- From Network participants’ with similar mindsets to a wider range of network participants mindset (organizations and individuals). In 2013, a group of six organizations formed the network. In 2016, the network includes over 80 organizations working in different parts of the system. They are working together to develop interconnected strategies to transition the economy away from a reliance on toxic substances that cause cancer and other diseases, to a new system that promotes healthy and safe alternatives for all. They put their reputations on the line to recruit a carefully selected group of experts with different voices and perspectives, the first unusual suspects appear in the Network in 2014, but 2015 was the year were network willingness for including different perspectives took an important role for the evolution of the work. At the beginning of the year one of the main indicators was the percentage of representatives from minority populations (people of color, African American, Hispanics, etc.). That evolved into really working towards an openness to engage in real dialog to understand others and to look for a balance in representatives of different gender, age, fields, people of color and cultural minorities.
- A conscious search for being systemic thinkers – Collaborative Network with co-benefits culture and systemic strategic alignment across stakeholders. In this network, members work with other stakeholders across the system to find “co-benefits” or complementary goals, to build the power to achieve shared stakeholder goals. The systemic, long-term network goal means developing a deep and long-term commitment to reinforce each other’s work, and to learn and adapt together. Members started to grasp the concept of collective intelligence and found ways to living toward it.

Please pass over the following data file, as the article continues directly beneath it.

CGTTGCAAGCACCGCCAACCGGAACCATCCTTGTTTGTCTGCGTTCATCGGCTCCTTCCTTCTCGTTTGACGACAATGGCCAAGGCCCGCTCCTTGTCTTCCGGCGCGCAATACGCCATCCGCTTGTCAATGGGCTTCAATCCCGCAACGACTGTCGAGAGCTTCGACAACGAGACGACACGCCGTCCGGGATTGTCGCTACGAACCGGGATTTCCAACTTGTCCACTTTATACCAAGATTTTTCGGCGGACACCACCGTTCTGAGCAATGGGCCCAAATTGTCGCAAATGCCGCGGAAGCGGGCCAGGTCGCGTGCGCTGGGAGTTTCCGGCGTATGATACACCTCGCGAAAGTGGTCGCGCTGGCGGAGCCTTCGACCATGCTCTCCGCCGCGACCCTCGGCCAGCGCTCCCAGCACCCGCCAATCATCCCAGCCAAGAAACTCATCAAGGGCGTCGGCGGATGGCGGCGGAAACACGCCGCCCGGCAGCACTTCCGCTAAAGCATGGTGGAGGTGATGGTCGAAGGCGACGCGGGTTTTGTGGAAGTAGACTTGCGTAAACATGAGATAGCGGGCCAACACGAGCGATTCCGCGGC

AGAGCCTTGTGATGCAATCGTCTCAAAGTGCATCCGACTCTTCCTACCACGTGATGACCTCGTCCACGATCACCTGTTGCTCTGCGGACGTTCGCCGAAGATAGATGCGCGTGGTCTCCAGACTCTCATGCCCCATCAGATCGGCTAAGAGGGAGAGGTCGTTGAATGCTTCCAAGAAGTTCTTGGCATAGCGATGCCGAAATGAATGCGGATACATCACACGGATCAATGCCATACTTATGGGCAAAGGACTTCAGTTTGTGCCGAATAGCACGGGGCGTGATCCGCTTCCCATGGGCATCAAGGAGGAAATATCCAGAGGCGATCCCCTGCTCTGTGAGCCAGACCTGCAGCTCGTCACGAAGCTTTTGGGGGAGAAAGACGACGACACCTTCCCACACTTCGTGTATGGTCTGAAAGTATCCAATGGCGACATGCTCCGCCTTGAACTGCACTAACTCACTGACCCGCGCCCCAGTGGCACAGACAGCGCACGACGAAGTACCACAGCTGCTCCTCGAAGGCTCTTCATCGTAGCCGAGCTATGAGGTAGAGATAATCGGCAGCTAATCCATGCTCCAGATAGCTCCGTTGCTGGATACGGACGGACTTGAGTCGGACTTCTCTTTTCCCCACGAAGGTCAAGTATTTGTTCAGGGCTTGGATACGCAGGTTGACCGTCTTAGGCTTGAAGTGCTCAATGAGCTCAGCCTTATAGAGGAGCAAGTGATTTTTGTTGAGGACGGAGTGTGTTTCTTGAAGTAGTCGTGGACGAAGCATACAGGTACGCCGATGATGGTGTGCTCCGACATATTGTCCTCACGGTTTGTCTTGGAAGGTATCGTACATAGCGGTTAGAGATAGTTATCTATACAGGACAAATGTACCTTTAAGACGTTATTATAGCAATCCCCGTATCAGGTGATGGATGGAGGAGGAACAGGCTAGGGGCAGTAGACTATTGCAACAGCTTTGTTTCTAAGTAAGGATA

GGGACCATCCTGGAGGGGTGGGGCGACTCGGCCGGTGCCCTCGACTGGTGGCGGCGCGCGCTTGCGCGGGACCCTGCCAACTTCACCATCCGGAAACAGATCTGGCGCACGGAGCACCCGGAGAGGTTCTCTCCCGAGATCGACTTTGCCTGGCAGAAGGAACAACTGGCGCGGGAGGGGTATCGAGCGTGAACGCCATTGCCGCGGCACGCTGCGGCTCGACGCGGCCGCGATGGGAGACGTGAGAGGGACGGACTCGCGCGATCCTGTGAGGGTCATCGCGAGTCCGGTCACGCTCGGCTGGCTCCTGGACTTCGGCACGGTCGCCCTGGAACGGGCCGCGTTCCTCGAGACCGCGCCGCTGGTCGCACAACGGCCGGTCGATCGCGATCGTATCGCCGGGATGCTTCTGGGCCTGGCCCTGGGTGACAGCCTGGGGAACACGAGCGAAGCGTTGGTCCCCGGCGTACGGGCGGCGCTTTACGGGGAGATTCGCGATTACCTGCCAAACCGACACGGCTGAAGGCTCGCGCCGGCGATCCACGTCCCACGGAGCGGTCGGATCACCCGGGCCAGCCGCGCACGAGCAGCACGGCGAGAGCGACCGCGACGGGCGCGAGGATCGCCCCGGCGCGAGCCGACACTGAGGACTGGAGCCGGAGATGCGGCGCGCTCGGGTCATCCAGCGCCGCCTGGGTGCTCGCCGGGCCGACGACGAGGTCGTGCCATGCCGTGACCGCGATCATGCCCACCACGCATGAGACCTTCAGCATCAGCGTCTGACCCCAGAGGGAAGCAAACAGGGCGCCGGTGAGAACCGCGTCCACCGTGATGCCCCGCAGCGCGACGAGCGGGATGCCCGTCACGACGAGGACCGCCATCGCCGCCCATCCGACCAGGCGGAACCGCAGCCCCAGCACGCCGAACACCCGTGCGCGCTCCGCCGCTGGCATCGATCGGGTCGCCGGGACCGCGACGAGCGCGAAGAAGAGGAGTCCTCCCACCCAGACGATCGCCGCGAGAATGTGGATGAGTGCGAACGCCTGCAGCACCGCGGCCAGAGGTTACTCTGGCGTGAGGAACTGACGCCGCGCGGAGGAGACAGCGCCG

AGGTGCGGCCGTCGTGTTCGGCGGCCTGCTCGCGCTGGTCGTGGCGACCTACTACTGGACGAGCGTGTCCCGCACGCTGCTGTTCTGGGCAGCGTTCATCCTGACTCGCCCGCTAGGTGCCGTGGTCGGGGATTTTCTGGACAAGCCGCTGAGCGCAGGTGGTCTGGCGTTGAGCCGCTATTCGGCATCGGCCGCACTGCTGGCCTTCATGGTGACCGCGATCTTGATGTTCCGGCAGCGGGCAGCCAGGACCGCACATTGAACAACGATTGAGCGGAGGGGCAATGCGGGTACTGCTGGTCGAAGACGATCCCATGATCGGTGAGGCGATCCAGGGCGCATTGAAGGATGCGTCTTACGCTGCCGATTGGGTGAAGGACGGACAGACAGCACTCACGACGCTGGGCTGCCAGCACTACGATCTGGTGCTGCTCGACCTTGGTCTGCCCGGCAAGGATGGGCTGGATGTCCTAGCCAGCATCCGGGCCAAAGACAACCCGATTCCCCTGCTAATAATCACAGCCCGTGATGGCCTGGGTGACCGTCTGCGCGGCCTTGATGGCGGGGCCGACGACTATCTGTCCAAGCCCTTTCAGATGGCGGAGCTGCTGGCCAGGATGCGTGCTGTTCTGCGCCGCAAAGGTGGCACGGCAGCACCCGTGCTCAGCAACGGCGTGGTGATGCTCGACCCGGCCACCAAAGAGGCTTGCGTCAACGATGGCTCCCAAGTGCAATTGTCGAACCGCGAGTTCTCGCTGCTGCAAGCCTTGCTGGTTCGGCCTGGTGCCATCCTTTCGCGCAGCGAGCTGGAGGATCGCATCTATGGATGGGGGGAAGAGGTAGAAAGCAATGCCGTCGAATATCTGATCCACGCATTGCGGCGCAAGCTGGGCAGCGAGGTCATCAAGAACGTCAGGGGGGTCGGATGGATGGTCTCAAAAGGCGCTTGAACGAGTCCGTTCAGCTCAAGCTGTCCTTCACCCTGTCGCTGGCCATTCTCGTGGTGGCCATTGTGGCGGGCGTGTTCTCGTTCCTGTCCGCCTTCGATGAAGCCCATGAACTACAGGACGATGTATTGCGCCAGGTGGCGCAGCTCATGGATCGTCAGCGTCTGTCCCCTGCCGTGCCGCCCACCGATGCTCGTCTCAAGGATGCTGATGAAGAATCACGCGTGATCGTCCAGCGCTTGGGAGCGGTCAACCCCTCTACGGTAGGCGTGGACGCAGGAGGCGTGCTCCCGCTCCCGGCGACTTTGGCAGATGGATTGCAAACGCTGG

- Self-organizing network with little technical and coordinating support – Network coordination and development mechanism at the service of network evolution. At the beginning of the year, there were many situations created by not having clear roles, or clear decisions making agreements on how to work together. This brought many confusing times especially for newcomers, either new network participants or new advisors/facilitators of the process. Through time this improved radically, a lot of Network development mechanisms were introduce, including an online community, and more coordination for the process.
- Powerful individual or group stories – Powerful, aligned network story and actions. Network members have their heart in the North Start Goal. Most of them have very emotional personal stories and when they shared those experiences, it touched the heart of their colleagues. However, the work of the Network goes beyond that, it is a bigger gesture. Through the work of the year, the Network built up a powerful collective story that gave them an aligned message and also an aligned set of pathways to explore together.
A very interesting and fast network evolution can be seen in the agreements maps of one year to the other.
If the CFE Network can hold in its essence the emerging agreements in a conscious way, they will discover the next gesture and steps to move toward an industrial transformation in the country. And there will be another story to be written to share what they will have achieve.